Frequently Asked Questions

How long should a cane be for walking?

A correctly fitted cane should reach your hip, with the handle being level with your hip bone on the side of your upper thigh. To measure yourself for a perfect fit, stand upright with arms relaxed at your side. Have a second person measure the distance from the floor to your wrist joint. This should be the height of your cane.

Should I use a cane for back pain?

While back pain can stem from a variety of causes, walking with a cane can be a good way to alleviate back pain and pressure. This can be used as a temporary measure to relieve pain while you find out the cause of your pain, or a permanent addition to your routine if your doctor feels like this a good solution.

On which side should you use a cane?

Canes should typically be used on the side opposite your injury or pain. For example, if you have pain in your left knee, you would use your cane on the right side. Keeping your cane on the stronger side will lead to you moving it along with the weaker side. This method always gives you a steady brace while walking, helping to relieve pressure by relying on your strong side, thus relieving pain.

What’s the difference between a cane and a walking stick?

Canes are assistive devices designed especially for use by those who require stability and support while walking, while walking sticks are designed more for outdoor stability, helping support hikers as they move through uneven terrain. Additionally, canes typically feature some sort of bent or curved handle that the user can bear down on, while walking sticks are usually a straight stick designed to be taller, providing stability rather than weight-bearing.

Can I use a walking stick instead of a cane?

Many patients do feel that walking sticks are a better solution for their bodies than canes are, relieving pressure on the shoulder some may experience with canes. However, walking sticks are usually not enough for users who require a large amount of support. In short, maybe. It’s important to test each out for yourself and see what feels more natural for you; both canes and walking sticks have their own pros and cons.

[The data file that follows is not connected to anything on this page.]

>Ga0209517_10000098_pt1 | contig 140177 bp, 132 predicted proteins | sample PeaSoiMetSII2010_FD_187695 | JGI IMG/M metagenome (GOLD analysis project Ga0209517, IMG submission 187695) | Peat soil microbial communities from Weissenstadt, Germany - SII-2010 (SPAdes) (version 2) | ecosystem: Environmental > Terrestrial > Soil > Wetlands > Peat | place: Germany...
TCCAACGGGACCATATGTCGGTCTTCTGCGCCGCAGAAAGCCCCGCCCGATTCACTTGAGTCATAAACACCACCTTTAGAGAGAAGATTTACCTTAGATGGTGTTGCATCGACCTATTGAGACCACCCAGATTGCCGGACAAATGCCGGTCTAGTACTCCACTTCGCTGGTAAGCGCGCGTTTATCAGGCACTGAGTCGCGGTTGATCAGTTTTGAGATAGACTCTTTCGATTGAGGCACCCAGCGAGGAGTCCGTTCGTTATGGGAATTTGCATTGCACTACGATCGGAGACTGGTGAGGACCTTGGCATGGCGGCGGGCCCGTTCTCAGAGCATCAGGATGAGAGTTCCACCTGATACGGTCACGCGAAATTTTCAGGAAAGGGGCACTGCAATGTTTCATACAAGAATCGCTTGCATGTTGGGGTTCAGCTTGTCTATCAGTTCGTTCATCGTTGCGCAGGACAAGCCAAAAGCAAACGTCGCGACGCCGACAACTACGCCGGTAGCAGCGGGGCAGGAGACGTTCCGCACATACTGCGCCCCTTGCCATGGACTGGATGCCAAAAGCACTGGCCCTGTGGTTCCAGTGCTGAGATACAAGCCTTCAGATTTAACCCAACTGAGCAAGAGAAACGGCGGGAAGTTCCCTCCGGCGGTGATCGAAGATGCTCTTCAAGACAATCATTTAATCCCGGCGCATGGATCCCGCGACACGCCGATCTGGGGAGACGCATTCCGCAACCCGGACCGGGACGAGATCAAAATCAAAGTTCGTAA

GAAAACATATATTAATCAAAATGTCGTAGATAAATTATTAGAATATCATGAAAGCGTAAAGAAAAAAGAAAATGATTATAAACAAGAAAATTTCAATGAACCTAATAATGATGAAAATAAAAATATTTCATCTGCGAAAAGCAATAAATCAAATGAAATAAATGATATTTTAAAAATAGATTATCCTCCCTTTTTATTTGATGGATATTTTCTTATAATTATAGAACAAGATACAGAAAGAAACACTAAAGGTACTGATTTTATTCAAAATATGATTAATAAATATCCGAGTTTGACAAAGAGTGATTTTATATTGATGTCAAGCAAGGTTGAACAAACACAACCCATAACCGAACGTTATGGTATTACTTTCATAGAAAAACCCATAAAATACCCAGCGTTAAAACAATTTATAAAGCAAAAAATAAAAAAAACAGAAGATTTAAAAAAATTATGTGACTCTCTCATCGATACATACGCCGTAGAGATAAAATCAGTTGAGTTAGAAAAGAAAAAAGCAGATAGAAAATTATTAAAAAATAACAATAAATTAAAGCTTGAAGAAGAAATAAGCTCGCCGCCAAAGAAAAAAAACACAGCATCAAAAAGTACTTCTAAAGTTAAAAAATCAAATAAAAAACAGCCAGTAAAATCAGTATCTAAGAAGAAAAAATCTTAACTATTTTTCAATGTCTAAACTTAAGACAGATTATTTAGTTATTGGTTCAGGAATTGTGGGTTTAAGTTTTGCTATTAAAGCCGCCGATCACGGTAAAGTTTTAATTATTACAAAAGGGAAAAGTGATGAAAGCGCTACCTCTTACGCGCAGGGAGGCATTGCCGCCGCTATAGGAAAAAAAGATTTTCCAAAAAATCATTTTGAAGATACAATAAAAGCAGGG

Which canes do we recommend?

Ergoactives Ergocane with Ergonomic Grip Handle

  • Fully adjustable aluminum cane that is both ergonomic and elegant
  • Can adjust to the user’s height with just the push of a button
  • Equipped with soft shock absorbers in the palm of hand
  • Comfortable grip that allows for maximum handling and minimum slipping
  • Includes Ergocap Ultralite Universal Shock Absorber Tip for added support and balance

Adjustable Orthopedic Cane

  • Coated with Epoxy to ensure longevity and durability 
  • Grip can be adjusted to fit right or left hand
  • Rubber tip offers increased traction
  • Height can be adjusted to fit a wide range of users
  • Offered in a range of colors to fit user’s preferences

Aluminum Height Adjustable Folding Cane with Gel Grip Handle

  • Adjustable height
  • Can fold into 4 parts for easy storage
  • Made from sturdy aluminum tubing
  • Has gel grip to reduce hand stress and fatigue
  • Includes a convenient plastic hook for hanging the cane when it’s folded

The Grand Line Heavy Duty Extra Tall Quad Cane

  • Can be used with left hand or right hand
  • Utilizes an offset handle to center the user’s weight
  • Adjustable height that can be changed in 1-inch increments
  • Constructed from a durable lightweight steel
  • Best option for those who are a moderate weight

Quad Cane with Front Wheels

  • Designed to be a strong and reliable stability support 
  • Offers stability and increased support due to quad base
  • Can be used in left hand or right hand
  • Adjusting is easy due to push button adjustment
  • Strong and durable so it can accommodate up to 600 lbs

Summary

Canes can be a great mobility tool for people who need added stability or support while walking and standing, but with the variety of styles on the market and the breadth of information available, it can be difficult to wade through and find the right choice for you.

Our goal is to put everything in one convenient place, guide you through it, and provide some recommendations for some of the best canes in our catalog to help make your shopping experience totally effortless.

To shop canes and compare different prices, designs, and brand names, make sure you check out Rehabmart.com for all your mobility needs. For more helpful articles and buying guides like this one, come visit Caregiver University.

Author:

Megan has been a part of Rehabmart since its inception nearly 20 years ago. For the past several years she has been enjoying her role as HR Director while maintaining her Physical Therapy license. When she isn't working on her next in-service or working to find a new team member, she enjoys her five children, helping those who have PT type ailments, baking, practicing yoga, and working out.